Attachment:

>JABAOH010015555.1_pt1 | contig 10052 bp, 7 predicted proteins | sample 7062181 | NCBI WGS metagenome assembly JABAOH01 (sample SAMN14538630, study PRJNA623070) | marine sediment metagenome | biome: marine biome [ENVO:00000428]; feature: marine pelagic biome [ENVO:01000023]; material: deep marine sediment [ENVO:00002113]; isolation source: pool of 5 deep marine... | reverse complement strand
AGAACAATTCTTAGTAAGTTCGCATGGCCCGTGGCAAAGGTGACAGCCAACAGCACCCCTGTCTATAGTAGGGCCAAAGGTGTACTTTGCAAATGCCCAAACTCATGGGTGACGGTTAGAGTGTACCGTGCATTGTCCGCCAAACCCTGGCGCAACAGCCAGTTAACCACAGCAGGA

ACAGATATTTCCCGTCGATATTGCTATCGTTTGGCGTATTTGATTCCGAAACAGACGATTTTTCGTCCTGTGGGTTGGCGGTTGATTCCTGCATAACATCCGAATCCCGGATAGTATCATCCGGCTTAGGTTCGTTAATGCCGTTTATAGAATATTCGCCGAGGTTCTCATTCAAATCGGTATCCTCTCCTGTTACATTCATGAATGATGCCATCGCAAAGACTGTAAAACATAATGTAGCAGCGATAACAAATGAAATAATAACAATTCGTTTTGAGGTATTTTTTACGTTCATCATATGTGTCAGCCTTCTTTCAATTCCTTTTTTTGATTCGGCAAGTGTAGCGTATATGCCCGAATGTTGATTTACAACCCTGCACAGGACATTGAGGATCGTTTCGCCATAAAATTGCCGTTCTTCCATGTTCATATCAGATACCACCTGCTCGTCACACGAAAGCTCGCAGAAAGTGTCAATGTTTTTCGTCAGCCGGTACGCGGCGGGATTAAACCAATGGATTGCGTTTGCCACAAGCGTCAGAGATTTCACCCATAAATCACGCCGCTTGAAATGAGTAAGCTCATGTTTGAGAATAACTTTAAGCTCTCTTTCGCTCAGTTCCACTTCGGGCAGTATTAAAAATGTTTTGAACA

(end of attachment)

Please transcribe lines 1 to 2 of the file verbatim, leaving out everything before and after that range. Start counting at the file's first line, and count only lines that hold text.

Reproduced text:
>JABAOH010015555.1_pt1 | contig 10052 bp, 7 predicted proteins | sample 7062181 | NCBI WGS metagenome assembly JABAOH01 (sample SAMN14538630, study PRJNA623070) | marine sediment metagenome | biome: marine biome [ENVO:00000428]; feature: marine pelagic biome [ENVO:01000023]; material: deep marine sediment [ENVO:00002113]; isolation source: pool of 5 deep marine... | reverse complement strand
AGAACAATTCTTAGTAAGTTCGCATGGCCCGTGGCAAAGGTGACAGCCAACAGCACCCCTGTCTATAGTAGGGCCAAAGGTGTACTTTGCAAATGCCCAAACTCATGGGTGACGGTTAGAGTGTACCGTGCATTGTCCGCCAAACCCTGGCGCAACAGCCAGTTAACCACAGCAGGA